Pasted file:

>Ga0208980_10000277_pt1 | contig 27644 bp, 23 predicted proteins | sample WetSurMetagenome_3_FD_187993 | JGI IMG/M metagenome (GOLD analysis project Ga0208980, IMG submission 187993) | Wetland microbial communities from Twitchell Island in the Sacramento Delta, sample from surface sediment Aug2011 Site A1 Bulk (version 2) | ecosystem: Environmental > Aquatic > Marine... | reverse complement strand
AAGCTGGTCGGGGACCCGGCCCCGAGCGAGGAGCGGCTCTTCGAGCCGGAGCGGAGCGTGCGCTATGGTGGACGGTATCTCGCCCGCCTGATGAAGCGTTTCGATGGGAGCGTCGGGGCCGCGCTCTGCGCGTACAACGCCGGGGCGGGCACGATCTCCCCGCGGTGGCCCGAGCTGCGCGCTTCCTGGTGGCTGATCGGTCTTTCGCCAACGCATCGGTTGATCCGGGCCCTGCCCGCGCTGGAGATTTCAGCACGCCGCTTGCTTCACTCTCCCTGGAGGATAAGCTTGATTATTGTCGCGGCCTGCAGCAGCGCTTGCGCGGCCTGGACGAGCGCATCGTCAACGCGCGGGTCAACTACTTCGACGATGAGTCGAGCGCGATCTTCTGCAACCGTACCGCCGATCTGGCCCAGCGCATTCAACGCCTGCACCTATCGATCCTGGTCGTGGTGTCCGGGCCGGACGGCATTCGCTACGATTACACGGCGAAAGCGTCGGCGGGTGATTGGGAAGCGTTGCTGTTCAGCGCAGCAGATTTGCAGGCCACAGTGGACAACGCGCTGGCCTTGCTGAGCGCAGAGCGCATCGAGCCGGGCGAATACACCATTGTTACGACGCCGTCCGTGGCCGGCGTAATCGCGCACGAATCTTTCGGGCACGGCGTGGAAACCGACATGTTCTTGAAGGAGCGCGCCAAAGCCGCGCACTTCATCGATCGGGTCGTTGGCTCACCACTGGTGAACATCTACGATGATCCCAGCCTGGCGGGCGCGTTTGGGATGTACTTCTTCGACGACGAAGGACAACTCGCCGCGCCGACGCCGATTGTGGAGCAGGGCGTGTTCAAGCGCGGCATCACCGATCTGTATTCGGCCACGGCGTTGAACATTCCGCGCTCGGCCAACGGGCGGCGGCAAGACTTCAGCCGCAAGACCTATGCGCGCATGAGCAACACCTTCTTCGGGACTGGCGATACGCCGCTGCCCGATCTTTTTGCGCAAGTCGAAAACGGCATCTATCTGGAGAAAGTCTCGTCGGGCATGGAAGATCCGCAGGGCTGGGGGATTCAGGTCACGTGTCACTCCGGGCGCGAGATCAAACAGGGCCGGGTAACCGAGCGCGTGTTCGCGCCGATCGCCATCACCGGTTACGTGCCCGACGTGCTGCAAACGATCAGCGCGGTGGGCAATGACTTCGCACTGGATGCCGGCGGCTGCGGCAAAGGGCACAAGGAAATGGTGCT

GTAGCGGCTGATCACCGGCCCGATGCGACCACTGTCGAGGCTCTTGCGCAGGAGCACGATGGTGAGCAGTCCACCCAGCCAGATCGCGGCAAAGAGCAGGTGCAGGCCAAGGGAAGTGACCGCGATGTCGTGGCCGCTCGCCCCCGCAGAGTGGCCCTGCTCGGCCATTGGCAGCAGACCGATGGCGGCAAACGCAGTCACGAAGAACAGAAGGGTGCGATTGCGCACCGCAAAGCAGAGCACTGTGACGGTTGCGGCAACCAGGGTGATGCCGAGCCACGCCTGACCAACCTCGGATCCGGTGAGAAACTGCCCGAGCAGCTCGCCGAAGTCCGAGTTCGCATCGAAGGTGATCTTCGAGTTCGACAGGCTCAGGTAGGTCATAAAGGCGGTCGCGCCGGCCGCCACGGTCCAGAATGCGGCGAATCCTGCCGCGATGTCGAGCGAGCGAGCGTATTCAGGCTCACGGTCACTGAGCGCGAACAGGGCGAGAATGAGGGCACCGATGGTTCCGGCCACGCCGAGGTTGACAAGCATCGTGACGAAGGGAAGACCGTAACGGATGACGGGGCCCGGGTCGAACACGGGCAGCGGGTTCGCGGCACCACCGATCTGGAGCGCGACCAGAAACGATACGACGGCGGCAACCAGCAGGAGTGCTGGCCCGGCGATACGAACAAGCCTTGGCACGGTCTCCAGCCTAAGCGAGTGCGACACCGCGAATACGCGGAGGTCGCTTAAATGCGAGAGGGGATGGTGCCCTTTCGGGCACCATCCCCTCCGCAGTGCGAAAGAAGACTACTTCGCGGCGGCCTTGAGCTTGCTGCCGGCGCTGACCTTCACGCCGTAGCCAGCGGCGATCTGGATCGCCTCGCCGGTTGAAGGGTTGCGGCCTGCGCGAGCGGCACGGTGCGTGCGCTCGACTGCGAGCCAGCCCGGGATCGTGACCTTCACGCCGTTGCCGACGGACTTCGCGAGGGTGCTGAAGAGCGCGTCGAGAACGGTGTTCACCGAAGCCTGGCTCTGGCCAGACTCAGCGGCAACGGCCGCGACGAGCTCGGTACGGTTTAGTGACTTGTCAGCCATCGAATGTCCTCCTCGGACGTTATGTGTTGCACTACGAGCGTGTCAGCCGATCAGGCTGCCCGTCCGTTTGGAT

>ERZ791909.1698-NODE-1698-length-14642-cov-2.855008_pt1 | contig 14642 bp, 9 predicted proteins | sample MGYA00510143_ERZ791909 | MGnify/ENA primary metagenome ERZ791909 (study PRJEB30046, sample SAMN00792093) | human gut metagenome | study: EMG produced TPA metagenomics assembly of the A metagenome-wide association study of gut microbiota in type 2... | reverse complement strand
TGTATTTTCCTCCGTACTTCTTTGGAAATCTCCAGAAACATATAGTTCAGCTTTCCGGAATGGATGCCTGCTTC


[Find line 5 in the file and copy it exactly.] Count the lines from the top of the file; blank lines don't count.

TGTATTTTCCTCCGTACTTCTTTGGAAATCTCCAGAAACATATAGTTCAGCTTTCCGGAATGGATGCCTGCTTC